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Thousands of fans to fete victorious Blackhawks
CHICAGO (AP) - Ditching work and painting their faces red and black, thousands of Blackhawks fans noisily swept into downtown Chicago on Friday for a parade and rally to fete the Stanley Cup champions and catch a glimpse of the bar-hopping silver trophy.
Hours before the parade was set to begin, crowds jammed entrances to the rally site in Grant Park along Lake Michigan. Some die-hard fans camped out overnight, ready to sprint to the big stage at the front of the park the minute police swung barriers aside at the entrance.
Fans came with faces painted in team colors. Others were hauling around knock-off versions of the silver Stanley Cup, including one fashioned _ appropriately _ out of an empty beer keg.
Twenty-somethings Courtney Baldwin and Meghan O'Kane, from the city’s suburbs, made theirs out of a jumble of jugs and plastic bowls slapped together and painted grey. Early in the morning, it was not yet full of frothy beverage.
“It will be this afternoon,” Baldwin said.
And fans took note.
“We love the Blackhawks. This is history and this is a championship, unlike the Cubs,” O'Kane said, taking a shot at a team that hasn’t won a World Series since 1908.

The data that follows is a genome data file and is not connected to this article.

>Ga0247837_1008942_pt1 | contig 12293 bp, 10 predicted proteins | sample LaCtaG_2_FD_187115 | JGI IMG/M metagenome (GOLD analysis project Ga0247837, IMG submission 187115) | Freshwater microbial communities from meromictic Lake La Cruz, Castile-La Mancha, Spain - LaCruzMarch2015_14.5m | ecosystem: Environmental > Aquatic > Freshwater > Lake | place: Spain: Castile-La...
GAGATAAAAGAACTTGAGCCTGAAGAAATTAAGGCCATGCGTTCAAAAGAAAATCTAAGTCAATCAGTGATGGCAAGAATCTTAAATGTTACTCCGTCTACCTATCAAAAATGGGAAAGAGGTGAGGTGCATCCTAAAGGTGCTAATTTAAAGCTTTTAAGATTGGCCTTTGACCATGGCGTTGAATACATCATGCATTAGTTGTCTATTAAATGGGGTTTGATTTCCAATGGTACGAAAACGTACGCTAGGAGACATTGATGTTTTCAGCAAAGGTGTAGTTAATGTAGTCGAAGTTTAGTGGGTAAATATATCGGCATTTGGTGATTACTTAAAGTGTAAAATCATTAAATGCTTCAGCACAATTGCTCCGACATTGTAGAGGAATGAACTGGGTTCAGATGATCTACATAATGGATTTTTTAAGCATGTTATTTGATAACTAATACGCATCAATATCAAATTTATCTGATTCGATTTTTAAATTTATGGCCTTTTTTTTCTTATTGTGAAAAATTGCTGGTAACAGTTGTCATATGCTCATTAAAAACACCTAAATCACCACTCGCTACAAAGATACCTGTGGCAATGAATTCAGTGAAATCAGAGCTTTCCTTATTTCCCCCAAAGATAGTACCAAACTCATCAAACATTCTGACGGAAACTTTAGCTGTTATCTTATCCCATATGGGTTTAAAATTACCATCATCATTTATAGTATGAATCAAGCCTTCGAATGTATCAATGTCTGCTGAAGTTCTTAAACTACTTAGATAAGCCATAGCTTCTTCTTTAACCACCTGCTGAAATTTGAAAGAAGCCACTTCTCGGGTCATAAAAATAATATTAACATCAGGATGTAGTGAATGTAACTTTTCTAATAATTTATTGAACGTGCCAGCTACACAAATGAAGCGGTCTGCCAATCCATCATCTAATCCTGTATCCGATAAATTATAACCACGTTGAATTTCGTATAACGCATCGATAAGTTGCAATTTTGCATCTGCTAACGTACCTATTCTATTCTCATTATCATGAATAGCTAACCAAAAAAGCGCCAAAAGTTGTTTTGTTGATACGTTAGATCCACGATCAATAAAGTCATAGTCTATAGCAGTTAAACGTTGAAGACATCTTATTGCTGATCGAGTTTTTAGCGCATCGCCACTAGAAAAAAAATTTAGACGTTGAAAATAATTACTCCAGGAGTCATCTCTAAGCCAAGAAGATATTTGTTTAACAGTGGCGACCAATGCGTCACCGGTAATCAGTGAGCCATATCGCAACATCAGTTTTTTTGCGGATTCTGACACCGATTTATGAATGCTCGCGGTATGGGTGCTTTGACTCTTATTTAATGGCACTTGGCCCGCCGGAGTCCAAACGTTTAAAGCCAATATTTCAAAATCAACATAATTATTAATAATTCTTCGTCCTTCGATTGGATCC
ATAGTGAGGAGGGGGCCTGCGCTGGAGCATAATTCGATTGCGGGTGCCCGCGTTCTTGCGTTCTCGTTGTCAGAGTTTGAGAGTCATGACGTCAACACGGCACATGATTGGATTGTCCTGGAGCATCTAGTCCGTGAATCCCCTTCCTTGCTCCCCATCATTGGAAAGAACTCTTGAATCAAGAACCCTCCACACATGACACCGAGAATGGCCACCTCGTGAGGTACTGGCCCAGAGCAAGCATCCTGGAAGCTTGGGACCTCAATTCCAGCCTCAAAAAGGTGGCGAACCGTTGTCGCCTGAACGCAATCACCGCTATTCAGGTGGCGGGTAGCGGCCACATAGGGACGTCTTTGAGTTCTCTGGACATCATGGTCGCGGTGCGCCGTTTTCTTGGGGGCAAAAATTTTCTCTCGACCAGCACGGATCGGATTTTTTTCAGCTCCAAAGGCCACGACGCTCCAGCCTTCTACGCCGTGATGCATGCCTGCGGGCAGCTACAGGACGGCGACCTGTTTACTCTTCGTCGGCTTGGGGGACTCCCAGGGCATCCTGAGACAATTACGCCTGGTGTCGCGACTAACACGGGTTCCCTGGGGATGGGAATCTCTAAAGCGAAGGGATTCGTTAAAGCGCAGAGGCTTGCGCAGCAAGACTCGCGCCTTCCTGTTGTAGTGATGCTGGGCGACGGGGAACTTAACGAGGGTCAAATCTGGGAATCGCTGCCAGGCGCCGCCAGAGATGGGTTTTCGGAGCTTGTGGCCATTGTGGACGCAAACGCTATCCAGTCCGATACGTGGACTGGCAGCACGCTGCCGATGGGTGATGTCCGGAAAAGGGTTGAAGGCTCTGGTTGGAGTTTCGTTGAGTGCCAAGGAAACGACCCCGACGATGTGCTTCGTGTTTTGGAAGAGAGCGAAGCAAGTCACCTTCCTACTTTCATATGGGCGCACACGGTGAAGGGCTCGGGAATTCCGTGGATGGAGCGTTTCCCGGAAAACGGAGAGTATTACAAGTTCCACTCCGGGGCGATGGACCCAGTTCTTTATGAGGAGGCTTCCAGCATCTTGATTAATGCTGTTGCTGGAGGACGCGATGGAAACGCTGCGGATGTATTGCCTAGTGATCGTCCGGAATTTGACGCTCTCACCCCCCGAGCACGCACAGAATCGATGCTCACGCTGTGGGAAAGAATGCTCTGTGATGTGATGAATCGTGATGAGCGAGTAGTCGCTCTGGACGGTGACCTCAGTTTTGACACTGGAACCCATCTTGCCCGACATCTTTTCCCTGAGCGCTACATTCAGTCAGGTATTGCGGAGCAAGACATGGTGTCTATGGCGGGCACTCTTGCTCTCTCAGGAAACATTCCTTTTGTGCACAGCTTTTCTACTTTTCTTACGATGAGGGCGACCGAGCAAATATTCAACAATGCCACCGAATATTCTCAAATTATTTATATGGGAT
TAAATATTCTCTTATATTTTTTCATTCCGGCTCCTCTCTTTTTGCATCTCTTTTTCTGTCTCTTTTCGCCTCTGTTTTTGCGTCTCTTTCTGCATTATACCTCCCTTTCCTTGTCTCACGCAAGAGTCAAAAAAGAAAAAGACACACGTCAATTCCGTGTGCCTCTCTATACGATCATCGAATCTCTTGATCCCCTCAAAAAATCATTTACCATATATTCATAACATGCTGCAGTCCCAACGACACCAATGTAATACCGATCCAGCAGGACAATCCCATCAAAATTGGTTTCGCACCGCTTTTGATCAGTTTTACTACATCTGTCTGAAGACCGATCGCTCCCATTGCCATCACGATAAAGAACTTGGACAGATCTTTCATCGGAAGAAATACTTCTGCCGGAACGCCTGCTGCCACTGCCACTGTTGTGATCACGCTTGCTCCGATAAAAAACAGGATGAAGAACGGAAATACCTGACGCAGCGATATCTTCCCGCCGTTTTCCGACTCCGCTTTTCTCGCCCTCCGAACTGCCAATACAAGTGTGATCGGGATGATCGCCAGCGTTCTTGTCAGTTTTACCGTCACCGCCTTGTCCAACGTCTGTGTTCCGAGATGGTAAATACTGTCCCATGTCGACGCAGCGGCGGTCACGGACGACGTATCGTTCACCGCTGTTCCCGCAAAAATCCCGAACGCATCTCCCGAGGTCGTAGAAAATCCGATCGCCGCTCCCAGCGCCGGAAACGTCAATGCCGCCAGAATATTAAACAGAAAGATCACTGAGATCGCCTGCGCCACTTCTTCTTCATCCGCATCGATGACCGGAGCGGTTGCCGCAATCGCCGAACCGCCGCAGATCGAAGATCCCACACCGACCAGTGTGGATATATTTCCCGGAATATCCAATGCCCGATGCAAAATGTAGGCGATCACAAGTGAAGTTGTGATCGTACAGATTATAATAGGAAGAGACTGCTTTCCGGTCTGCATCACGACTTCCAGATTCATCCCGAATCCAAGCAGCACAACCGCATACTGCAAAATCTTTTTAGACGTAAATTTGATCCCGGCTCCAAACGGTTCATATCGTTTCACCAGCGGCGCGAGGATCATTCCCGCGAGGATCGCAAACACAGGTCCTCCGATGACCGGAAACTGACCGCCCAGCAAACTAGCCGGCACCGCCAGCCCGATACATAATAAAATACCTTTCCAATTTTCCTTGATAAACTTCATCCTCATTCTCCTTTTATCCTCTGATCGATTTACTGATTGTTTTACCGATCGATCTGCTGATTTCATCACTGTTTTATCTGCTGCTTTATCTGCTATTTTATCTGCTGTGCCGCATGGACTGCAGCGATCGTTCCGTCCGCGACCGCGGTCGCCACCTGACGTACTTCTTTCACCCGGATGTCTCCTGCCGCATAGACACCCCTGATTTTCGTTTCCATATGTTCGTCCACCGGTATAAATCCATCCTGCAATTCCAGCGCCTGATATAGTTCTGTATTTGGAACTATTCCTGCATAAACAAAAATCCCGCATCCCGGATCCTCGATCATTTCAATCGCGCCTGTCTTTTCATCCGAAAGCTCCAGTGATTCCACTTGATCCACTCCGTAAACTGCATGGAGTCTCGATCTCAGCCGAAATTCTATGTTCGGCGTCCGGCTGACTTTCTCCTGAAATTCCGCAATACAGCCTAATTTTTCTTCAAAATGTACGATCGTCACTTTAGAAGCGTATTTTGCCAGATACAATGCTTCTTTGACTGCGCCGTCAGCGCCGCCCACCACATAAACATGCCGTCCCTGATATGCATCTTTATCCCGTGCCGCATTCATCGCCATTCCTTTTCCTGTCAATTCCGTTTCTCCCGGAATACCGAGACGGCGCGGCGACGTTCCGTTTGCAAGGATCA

For the Blackhawks, it was the second time they have brought the Stanley Cup home in three years.
This year’s victory, a 3-2 win over the Bruins Monday night, was a dramatic one. Trailing Boston until the final minutes, Chicago scored twice in a stunning 17 seconds. Delirious fans bolted out of bars to celebrate in the streets. Car horns blared.
The party roared overnight and into the next day as the team returned from Boston and, making good on an NHL tradition, toted the Cup around bars and restaurants to the delight of onlookers and fans who tried to keep up.
Sarah Schmidt, 22, who grew up in Chicago and made the pilgrimage to Friday’s celebrations from Milwaukee, telling her boss she was taking the day off no matter what and hoping she would still have her bar tending job when the party is over.
“I can’t miss this,” she said.
By Brahma Chellaney
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